Home care agencies typically charge for companion care based on an hourly rate. Some also require a minimum number of weekly or monthly hours.

    Since companion care is a non-medical service, it is not covered by Medicare. The care is usually paid for by the senior receiving care or by their family. Some long-term care insurance may also cover or partially cover companion care services.

    According to Genworth’s 2016 Cost of Care Survey, the National Daily Median cost of in Home Care (also known as Homemaker Services) in the United States is $125 per day.

    Introduction to Raleigh, North Carolina and Surrounding Areas

    Raleigh, North Carolina is the capital of North Carolina and the county seat of Wake County. Due to the prevalence of oak trees in the area, the city is widely known as the "City of Oaks". Its population of 27,000 makes it the second largest city in North Carolina, after Charlotte. Raleigh is part of The Triangle, which also includes Durham, and Chapel Hill. The Triangle is named for the Research Triangle Park, created in 1959, that is located between Durham and Raleigh. Raleigh is also one of the fastest growing cities in the United States.

    Raleigh Culture

    Raleigh is often referred to as the Smithsonian of the South because it has 20 free attractions. Its museums are of the highest caliber, from the interactive world museum, to the world's largest natural history museum, to the most comprehensive European art collection in the South. The arts are a big part of life in Raleigh and The Triangle. There is a wide range of cultural activities, including The BTI Center for the Performing Arts and the North Carolina Symphony. There are also many smaller community-oriented events, such as summer outdoor theater, parks, and gardens. Raleigh is also home to the Carolina Ballet, the North Carolina Theatre, and the Broadway Series South.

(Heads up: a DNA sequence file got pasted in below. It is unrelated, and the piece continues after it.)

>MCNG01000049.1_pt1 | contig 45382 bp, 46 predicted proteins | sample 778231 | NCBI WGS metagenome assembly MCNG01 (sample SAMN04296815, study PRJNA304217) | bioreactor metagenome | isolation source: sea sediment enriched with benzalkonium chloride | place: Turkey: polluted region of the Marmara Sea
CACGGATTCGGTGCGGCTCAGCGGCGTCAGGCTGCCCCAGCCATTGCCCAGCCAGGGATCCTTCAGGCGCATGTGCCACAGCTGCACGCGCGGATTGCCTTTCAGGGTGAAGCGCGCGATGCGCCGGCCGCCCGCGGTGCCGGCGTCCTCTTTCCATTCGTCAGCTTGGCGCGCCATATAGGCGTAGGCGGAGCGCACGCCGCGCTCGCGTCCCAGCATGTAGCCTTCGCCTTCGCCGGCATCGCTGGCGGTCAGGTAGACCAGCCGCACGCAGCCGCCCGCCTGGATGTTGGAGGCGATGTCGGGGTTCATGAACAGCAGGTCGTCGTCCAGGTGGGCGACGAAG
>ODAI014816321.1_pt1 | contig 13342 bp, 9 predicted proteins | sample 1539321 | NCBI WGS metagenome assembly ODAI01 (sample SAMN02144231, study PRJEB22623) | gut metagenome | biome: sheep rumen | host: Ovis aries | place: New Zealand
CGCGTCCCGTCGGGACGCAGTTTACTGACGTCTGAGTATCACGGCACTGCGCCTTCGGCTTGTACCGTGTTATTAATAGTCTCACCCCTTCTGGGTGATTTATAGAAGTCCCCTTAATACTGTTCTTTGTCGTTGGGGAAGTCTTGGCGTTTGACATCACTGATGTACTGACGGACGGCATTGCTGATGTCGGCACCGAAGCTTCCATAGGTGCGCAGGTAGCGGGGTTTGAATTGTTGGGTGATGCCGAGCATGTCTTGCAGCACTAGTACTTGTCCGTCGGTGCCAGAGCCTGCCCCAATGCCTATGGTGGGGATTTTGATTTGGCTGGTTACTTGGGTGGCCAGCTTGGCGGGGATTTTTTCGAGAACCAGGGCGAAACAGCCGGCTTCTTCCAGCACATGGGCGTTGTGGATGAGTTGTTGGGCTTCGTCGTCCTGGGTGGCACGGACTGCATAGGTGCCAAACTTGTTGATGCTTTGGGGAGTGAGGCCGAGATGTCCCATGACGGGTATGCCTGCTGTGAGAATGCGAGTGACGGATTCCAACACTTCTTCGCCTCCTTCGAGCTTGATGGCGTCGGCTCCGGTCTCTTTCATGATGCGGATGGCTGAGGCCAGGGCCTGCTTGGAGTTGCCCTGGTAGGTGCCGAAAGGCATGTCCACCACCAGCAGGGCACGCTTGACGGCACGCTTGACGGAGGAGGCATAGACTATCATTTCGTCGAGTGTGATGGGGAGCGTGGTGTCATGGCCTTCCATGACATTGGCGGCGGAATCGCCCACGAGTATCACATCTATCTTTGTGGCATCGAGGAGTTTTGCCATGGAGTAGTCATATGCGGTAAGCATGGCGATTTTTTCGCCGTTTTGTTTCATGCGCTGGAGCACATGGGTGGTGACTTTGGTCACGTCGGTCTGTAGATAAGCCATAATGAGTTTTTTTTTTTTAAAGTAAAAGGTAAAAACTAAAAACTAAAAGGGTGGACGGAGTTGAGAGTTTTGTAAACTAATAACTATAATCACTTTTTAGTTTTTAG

Raleigh Sports and Leisure

    In the realm of professional sports, Raleigh has a lot of hockey to offer. The National Hockey League Carolina Hurricanes moved to the city in 1999 and play at the RBC Center. College sports are also prevalent here, such as NCAA Atlantic Coast Conference member North Carolina State University, The University of North Carolina at Chapel Hill, and Duke University. St. Augustine College and Shaw University also provide great competition and viewing. Bike routes such as the NC-DOT Mountains to Sea and the US Maine to Florida routes go through Raleigh. Amateur sports like soccer, softball, flab football, basketball, and dodgeball leagues are offered throughout the city. Golf is also a popular activity in Raleigh, with quality public golf courses across the metropolitan area.

    Raleigh Outdoors

    Outdoor opportunities in Raleigh revolve around the Blue Ridge Mountains and the Atlantic Coast, both of which are located relatively close to the city. These two geographic features provide an endless range of outdoor activities such as skiing and snowboarding at one of the area's ski resorts. Warm, sunny beaches await visitors along the coast, with breezes coming up from the Gulf Stream. The city has award-winning parks, greenway systems, and open spaces across the metropolitan area. The Mountains of North Carolina provide many opportunities to hike to the tops of towering peaks, fish in pristine trout streams, or camp under a blanket of stars.

    Raleigh at Night

    Raleigh has excellent nightlife, being rated near the top of America's Best Place for Singles, Cities that Rock, and Best Small Concert Venues. The area combines big city vibrancy with small-town charm. With five different entertainment districts, Raleigh offers a wide variety of small live music venues and large performing arts facilities. There's fun and entertainment for everyone in the city of Raleigh. For example, the Greenshields Brewery and Pub is known for brewing its own beer. The Hiberian features hearty soups and plenty of wine and beer.